- While an IUD does not increase your risk of infection, if you get an infection while an IUD is in place, this may lead to a pelvic infection if not treated.
Potential risks involved in IUS & IUD:
- Although small, there’s a possibility of you getting an infection in the first three weeks after an IUS/IUD is inserted.
- If you get an infection, this could lead to a pelvic infection if it is not treated.
- You may be advised either before or at the time an IUD if fitted, to have a check for sexually transmitted infections.
- The IUS/IUD can be pushed out (expulsion) by your uterus (womb), or it can move. While uncommon, it’s more likely to happen soon after the IUS/IUD’s been inserted. Your doctor or nurse will teach you how to check the threads in place.
- A very small risk the IUS/IUD might perforate your uterus or cervix when inserted. There is an increased risk if you’ve recently given birth or are breastfeeding. This may cause pain but often there are no symptoms, and the uterus or cervix will heal by itself. The risk of perforation is low when an experienced doctor or nurse fit an IUS/IUD. If it does happen, the IUS/IUD may have to be removed by surgery.
- You're unlikely to get pregnant while using an IUS/IUD but if you do, there’s a risk of having an ectopic pregnancy. You’re less likely to have an ectopic pregnancy while you’re using an IUS/IUD than when you’re not using any contraception.
There are some conditions which may mean you shouldn’t use an IUD, these include:
- Think you might already be pregnant, have had a baby <4 weeks ago or still being monitored after a molar pregnancy.
- Have an untreated sexually transmitted infection or pelvic infection
- Have problems with your uterus or cervix
- Have or being treated for breast cancer or malignant liver cancer (IUS).
- Have or being treated for cervical or endometrial cancer (IUS and IUD).
- Have a serious heart condition.
- Have unexplained bleeding from your vagina (for example, between periods or after sex)?
Is an IUD or IUS the right form of contraception for you?
The right form of contraception for you will depend on several factors, e.g., age, medical history, whether you smoke, etc. Not all woman have an IUS or IUD fitted for contraceptive purposes. If this applies to you, please ensure you have discussed this with your medical practitioner or GP.
Help to decide which form of contraception is right for you, can be found by visiting the Family Planning Association (FPA)
Before the IUS/IUD is inserted, your GP or medical practitioner will review your medical history to ensure this procedure is right for you.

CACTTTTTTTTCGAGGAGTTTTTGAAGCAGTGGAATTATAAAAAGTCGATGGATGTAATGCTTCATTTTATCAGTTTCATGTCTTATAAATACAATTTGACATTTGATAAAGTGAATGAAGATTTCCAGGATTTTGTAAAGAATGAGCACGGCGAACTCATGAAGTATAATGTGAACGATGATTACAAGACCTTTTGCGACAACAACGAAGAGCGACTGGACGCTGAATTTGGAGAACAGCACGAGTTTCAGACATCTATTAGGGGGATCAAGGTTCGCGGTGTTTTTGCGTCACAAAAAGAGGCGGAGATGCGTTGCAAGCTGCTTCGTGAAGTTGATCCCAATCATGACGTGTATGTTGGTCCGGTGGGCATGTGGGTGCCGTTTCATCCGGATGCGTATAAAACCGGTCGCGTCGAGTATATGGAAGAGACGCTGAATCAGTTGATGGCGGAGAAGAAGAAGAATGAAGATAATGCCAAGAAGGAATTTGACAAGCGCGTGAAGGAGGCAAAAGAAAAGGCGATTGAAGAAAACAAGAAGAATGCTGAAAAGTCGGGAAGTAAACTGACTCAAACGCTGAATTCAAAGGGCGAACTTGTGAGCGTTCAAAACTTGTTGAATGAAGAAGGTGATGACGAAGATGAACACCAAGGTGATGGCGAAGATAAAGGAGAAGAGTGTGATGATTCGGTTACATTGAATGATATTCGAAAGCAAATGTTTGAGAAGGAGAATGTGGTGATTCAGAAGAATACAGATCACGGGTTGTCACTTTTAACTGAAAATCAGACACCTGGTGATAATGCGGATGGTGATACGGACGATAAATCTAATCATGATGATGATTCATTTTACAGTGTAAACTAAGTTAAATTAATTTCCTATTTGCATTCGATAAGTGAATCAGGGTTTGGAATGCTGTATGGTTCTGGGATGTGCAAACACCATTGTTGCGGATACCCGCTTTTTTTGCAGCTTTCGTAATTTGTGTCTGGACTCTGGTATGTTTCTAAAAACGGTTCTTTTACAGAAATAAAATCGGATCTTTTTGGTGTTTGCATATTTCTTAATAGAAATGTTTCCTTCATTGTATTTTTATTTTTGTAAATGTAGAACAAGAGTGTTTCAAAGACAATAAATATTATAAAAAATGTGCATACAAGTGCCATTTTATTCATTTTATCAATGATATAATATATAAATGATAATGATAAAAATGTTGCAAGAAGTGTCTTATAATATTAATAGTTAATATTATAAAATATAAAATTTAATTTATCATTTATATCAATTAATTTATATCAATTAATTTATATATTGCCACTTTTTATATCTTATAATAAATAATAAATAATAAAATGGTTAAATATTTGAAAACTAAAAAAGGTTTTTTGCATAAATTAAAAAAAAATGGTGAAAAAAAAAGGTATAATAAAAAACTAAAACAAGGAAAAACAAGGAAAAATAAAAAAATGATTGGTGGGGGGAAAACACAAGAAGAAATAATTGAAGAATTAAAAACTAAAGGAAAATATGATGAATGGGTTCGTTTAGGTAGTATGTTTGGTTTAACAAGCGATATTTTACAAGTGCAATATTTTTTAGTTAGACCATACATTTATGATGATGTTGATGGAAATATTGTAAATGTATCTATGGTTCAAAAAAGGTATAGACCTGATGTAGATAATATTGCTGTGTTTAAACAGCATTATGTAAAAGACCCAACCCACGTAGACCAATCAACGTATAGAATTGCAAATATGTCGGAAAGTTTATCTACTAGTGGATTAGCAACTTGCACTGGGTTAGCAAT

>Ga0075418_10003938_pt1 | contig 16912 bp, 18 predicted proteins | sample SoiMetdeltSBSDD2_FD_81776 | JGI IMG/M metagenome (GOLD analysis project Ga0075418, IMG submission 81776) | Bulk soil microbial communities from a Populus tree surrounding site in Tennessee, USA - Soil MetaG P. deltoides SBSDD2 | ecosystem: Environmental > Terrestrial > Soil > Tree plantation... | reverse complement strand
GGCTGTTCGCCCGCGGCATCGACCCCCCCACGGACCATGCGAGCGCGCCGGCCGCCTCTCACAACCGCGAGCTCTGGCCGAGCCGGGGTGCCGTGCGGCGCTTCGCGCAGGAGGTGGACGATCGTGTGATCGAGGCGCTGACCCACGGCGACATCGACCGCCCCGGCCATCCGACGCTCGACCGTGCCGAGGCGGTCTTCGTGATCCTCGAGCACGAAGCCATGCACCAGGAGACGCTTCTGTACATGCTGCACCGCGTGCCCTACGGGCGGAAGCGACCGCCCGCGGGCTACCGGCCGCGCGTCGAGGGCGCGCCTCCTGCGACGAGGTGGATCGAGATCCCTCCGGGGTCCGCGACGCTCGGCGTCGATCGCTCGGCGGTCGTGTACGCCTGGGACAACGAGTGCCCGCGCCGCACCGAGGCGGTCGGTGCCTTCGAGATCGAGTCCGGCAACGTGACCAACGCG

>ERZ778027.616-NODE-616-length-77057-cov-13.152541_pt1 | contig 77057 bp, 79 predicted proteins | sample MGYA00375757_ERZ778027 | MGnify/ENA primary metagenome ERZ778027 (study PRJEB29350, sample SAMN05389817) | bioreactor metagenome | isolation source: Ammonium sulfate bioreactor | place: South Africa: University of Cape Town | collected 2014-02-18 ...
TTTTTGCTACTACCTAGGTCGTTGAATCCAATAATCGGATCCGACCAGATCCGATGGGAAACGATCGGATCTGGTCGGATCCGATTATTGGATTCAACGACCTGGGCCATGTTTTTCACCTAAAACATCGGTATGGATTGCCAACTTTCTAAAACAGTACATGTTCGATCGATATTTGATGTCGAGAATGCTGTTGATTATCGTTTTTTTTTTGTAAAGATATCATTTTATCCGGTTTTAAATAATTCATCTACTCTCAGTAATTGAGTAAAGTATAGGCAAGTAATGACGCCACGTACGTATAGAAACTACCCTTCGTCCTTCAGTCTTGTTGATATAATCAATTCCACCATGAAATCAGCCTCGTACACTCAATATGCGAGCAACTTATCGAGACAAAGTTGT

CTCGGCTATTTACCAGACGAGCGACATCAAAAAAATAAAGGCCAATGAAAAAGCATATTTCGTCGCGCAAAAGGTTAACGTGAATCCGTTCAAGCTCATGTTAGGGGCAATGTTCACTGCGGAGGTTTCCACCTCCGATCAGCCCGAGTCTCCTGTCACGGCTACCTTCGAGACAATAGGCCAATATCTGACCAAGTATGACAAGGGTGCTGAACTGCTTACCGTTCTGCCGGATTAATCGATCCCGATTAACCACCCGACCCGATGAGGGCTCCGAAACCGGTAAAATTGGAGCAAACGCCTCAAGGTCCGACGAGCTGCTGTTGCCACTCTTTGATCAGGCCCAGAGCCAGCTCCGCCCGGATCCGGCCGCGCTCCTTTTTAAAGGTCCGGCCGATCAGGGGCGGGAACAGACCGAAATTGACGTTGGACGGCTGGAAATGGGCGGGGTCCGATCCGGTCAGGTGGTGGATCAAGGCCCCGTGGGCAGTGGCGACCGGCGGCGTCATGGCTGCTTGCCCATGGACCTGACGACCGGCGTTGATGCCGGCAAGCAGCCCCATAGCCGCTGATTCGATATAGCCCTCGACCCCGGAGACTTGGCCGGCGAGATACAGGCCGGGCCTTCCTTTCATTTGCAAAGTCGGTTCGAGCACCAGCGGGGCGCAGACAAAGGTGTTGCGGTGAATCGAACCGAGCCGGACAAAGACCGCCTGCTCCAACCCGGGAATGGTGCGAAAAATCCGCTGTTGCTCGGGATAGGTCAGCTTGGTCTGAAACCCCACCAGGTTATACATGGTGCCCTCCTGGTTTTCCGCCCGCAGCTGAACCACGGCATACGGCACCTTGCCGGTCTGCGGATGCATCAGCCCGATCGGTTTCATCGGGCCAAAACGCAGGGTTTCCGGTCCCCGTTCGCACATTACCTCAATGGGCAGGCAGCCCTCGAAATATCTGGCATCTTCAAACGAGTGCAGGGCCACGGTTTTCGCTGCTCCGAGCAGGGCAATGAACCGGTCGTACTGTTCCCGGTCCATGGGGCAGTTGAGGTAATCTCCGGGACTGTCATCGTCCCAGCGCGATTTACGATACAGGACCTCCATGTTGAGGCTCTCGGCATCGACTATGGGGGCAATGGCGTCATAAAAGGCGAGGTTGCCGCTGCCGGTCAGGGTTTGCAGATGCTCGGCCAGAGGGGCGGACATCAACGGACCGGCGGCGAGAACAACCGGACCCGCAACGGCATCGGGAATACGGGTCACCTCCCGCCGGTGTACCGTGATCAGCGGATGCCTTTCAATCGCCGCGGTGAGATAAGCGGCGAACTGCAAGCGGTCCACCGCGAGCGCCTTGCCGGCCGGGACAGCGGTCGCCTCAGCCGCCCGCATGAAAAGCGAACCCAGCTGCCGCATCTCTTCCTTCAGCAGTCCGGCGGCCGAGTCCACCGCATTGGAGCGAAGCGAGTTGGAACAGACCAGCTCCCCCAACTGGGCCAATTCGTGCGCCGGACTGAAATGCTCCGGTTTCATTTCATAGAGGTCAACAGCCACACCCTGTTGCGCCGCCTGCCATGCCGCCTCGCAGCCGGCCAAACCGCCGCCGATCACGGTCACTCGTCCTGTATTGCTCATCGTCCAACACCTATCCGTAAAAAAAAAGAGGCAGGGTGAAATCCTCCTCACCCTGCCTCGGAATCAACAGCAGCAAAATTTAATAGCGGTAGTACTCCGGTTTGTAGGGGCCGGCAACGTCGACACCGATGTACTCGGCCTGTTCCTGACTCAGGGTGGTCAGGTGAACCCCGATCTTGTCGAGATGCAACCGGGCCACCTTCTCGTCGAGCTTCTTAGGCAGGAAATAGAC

It is really important you do not have unprotected sex at least 7 days before the IUS/IUD is inserted, to reduce any risk of pregnancy.
If you need an interpreter, please contact your practice.
Please download and read the FPA leaflet, available here which will explain the risks and benefits of this procedure.
On The Day
We recommended you eat a light meal and take 400mg of ibuprofen before your appointment; unless contraindications or you are allergic to ibuprofen, please take 1g of paracetamol.
Your appointment will last around 20–30 minutes and a doctor or nurse will perform the procedure. Inserting the IUS/IUD usually takes approximately 5 minutes, and some woman may experience some discomfort or pain. In some instances, a woman may be offered a local anaesthetic.
After the procedure you may experience some discomfort or bleeding; therefore it’s a good idea to rest afterwards.
More information on post-insertion can be found here and your doctor or nurse will discuss this with you on the day of your appointment.
Learn more about the four types of IUS
- Mirena – Approximately 20mcg of progesterone is released every day lasts 5 years, licenced for HMB (heavy menstrual bleeding), contraception and HRT.
- Levosert – is the same as the mirena but not licenced as part of HRT.
- Kyleena – Has a slightly smaller frame than Mirena and Levosert and releases less hormones (around 17.5 mcg daily) it lasts 5 years but only licenced for contraception.
- Jaydesse (likely to be discontinued) – Less hormone release than the others, approximately 14mcg per day, but only lasts 3years, same size as the Kyleena and more likely to get irregular bleeding.
Please send an e-consult to us if enquiring about the coil.